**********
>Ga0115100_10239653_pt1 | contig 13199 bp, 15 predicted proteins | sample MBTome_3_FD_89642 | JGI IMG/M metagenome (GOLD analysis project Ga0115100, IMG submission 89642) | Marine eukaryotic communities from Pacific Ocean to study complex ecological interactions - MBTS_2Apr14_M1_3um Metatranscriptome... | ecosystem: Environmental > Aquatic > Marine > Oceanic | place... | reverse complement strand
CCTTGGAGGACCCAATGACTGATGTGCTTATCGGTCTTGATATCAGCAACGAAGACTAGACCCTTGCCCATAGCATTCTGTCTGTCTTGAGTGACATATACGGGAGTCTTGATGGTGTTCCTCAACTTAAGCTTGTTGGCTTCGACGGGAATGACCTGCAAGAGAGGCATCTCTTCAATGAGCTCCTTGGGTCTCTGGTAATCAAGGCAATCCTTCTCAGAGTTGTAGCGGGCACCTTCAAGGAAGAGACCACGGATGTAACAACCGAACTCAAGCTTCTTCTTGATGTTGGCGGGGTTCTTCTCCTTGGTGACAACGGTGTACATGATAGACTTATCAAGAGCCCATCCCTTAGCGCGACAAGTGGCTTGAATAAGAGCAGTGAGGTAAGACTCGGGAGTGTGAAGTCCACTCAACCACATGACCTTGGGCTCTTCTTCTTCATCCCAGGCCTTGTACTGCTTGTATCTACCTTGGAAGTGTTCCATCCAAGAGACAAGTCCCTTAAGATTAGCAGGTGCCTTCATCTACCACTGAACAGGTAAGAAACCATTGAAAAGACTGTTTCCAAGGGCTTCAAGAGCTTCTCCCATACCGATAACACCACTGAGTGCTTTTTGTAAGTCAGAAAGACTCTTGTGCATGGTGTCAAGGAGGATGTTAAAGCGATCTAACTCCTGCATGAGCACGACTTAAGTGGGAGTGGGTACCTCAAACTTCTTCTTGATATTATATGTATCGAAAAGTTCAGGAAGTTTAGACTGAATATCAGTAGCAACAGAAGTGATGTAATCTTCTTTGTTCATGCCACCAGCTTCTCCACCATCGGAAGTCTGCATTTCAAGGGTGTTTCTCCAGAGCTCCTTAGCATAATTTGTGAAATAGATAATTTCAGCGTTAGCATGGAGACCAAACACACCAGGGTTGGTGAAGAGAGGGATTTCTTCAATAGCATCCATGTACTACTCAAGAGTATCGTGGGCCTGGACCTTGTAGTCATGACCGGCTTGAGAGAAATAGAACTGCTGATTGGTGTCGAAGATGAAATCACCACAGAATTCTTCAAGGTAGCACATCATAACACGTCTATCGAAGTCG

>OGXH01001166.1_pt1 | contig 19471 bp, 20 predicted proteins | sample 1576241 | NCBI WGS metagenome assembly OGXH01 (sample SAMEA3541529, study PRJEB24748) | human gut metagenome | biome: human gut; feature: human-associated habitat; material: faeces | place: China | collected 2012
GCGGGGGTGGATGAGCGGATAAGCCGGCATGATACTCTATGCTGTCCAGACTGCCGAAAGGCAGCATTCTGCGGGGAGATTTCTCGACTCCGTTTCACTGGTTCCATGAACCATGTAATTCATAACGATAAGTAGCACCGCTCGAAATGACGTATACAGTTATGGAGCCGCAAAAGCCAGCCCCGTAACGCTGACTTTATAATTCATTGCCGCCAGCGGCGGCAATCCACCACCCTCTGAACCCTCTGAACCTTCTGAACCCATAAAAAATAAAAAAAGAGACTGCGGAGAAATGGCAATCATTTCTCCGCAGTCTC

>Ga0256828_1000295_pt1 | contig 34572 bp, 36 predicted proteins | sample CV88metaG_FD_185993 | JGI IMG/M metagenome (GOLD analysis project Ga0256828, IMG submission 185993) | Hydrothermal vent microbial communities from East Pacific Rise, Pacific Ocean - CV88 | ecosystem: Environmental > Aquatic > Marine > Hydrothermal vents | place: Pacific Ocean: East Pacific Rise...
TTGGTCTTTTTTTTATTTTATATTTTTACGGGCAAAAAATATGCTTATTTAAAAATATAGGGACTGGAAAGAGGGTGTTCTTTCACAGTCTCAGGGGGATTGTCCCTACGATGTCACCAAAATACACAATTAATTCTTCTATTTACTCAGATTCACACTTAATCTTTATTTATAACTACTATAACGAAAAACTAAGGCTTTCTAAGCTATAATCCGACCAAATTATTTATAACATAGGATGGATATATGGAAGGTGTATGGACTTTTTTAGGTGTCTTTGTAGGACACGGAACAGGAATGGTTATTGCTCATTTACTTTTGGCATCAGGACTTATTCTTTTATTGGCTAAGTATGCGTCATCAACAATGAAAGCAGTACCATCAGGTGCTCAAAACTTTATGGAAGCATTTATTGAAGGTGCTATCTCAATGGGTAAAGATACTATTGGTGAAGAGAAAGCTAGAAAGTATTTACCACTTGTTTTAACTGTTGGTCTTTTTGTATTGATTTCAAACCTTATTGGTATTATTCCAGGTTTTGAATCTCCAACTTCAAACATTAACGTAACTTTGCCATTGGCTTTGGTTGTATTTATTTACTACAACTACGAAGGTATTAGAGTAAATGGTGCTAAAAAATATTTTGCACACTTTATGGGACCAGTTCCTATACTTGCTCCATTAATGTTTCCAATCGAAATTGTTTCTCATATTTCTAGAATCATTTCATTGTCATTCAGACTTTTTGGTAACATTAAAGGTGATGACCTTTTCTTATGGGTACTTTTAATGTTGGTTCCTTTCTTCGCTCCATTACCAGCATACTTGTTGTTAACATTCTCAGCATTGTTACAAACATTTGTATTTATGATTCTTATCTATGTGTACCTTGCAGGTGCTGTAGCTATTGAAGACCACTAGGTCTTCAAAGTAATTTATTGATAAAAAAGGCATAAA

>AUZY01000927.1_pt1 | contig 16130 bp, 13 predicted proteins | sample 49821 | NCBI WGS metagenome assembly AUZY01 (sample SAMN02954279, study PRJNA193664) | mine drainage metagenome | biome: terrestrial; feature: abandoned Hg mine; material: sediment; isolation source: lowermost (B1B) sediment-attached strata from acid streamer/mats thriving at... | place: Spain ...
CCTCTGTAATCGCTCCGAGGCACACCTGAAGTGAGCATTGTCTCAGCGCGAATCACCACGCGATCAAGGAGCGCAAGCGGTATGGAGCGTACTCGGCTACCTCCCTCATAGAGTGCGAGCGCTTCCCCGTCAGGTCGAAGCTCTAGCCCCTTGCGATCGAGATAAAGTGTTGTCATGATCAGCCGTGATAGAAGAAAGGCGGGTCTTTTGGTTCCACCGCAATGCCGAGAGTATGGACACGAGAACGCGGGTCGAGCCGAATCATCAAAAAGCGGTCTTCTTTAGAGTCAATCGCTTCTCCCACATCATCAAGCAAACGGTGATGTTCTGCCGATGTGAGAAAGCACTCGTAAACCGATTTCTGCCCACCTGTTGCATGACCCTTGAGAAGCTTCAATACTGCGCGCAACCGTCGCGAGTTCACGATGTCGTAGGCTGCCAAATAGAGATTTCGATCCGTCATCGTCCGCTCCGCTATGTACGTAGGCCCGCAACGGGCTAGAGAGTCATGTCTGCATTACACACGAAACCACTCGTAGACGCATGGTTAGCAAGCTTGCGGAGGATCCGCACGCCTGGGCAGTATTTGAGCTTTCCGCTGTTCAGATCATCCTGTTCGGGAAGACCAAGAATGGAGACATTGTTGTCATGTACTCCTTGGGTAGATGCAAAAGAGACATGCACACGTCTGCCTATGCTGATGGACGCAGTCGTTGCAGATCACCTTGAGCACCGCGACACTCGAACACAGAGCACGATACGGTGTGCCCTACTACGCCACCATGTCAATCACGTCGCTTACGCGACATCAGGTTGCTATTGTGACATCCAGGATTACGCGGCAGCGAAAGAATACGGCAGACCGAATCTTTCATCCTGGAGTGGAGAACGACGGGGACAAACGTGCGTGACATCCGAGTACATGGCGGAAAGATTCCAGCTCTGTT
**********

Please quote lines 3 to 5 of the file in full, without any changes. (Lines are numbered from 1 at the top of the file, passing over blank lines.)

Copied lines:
>OGXH01001166.1_pt1 | contig 19471 bp, 20 predicted proteins | sample 1576241 | NCBI WGS metagenome assembly OGXH01 (sample SAMEA3541529, study PRJEB24748) | human gut metagenome | biome: human gut; feature: human-associated habitat; material: faeces | place: China | collected 2012
GCGGGGGTGGATGAGCGGATAAGCCGGCATGATACTCTATGCTGTCCAGACTGCCGAAAGGCAGCATTCTGCGGGGAGATTTCTCGACTCCGTTTCACTGGTTCCATGAACCATGTAATTCATAACGATAAGTAGCACCGCTCGAAATGACGTATACAGTTATGGAGCCGCAAAAGCCAGCCCCGTAACGCTGACTTTATAATTCATTGCCGCCAGCGGCGGCAATCCACCACCCTCTGAACCCTCTGAACCTTCTGAACCCATAAAAAATAAAAAAAGAGACTGCGGAGAAATGGCAATCATTTCTCCGCAGTCTC

>Ga0256828_1000295_pt1 | contig 34572 bp, 36 predicted proteins | sample CV88metaG_FD_185993 | JGI IMG/M metagenome (GOLD analysis project Ga0256828, IMG submission 185993) | Hydrothermal vent microbial communities from East Pacific Rise, Pacific Ocean - CV88 | ecosystem: Environmental > Aquatic > Marine > Hydrothermal vents | place: Pacific Ocean: East Pacific Rise...